In the past we have talked about brand voice and creating an image that lines up with that. Check out this article if you haven’t read that part yet. This time let’s talk about the elements of design. Many businesses will have a marketing department or will outsource to an agency, but when they bring you the proofs to approve it is important to know if this is a good design.
It is ideal to make sure any business/marketing advertising or graphical elements your company uses adheres to the principles of design that have been proven over centuries of marketing to be effective tools of communication.
Let's go through what CRAP means and how you can use it going forward. The examples provided should expand your creativity and apply simple easy-to-use guidelines for future advertisements, marketing designs, and social media posts.
From a small business owner creating their own marketing materials to a partner reviewing the campaign presented everyone should know four basic principles of design—contrast, repetition, alignment, and proximity. These are the foundation of every great-designed artwork or marketing material. This is what the design industry lovingly refers to as CRAP.
Ready to give a CRAP? Keep reading to find out more about these important principles.
The idea behind contrast is the juxtaposition of elements in a way that differentiates each element from one another. If two elements are too similar, a better way of displaying them is to make the two elements different in some way.
There are many ways to create variety when it comes to contrast in any design. You can do this by arranging or designing those elements by color, size, font weight, spacing, distinctive font styles, etc.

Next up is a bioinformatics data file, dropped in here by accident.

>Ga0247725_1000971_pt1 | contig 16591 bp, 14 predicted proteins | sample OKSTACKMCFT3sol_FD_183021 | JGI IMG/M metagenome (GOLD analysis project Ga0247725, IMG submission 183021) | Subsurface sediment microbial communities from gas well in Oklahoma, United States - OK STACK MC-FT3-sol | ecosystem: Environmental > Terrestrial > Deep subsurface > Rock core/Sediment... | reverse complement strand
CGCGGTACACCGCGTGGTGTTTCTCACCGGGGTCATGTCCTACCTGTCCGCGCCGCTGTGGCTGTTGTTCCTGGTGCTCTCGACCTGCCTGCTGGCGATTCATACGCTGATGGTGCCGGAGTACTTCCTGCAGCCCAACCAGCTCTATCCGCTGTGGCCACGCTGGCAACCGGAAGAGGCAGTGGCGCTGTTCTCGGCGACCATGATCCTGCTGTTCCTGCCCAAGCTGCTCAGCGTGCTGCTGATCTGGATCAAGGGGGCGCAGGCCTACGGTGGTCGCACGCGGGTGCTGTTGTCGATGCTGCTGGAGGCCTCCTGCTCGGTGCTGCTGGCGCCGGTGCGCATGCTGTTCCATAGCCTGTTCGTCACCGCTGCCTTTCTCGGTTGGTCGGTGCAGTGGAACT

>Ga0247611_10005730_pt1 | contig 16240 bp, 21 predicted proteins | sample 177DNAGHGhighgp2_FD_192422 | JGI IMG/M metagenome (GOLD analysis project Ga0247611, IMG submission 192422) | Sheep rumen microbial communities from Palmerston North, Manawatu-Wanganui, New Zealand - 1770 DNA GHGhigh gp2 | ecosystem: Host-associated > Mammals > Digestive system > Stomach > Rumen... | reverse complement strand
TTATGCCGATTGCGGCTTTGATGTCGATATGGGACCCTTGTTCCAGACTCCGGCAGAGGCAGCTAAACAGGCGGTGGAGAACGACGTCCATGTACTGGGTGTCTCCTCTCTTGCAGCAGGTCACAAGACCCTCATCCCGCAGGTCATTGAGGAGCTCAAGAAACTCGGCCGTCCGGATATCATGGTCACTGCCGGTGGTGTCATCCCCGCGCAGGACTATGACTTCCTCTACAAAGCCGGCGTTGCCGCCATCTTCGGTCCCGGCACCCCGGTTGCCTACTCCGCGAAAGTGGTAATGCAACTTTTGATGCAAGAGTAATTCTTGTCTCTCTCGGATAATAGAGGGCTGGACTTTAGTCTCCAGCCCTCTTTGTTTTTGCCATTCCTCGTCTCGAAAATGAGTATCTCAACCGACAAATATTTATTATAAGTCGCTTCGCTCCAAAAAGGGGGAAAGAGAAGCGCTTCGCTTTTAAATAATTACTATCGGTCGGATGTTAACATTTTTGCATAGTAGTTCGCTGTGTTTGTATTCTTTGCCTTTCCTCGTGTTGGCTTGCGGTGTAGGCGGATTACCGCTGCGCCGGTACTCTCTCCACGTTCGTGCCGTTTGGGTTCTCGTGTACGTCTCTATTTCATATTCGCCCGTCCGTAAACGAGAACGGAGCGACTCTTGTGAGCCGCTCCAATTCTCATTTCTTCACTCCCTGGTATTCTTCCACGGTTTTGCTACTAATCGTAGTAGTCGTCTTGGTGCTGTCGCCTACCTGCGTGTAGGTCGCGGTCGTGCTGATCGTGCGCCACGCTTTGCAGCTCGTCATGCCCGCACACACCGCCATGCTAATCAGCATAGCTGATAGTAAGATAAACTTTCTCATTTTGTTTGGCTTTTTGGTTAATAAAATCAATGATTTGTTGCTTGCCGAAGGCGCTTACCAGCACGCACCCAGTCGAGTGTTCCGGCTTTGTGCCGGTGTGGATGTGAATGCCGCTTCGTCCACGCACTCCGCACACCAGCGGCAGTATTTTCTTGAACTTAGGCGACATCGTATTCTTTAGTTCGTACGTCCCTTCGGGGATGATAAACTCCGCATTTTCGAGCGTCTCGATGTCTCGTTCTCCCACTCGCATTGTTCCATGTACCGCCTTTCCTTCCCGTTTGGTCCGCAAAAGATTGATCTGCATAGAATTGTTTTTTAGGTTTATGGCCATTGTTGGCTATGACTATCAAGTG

The only way contrast works well in any design is if the different elements are large enough to provide interest and engagement. Don't be shy about how you create these big differences. For example, it's not going to show enough by changing the font size of two elements from 14pt type with 12pt type, or your color contrast between black and brown. However, if you choose a 24pt type for a heading and a 12pt type for body or subhead styles, you can see the juxtaposition between those two elements. The same goes with color. If you have one element in rich, bold color and the secondary color in a lighter color hue, this shows the contrast between the two.
Utilizing good contrast allows the viewer's eye to flow naturally across your design and create interest as well.
The foundation of the repetition principle is that certain aspects of your design repeat themselves in order to unify your design throughout. This can vary from using the same color or the same font, a particular bullet point, or a certain design element.
For example, when looking at a book you will notice each designed element is formatted consistently. This allows the reader to understand the correct flow between a headline, page title, page number, bullet lists, and so on. If we were to imagine one page had a different kind of headline graphic or different text styling. It would look like that page wasn't part of the book.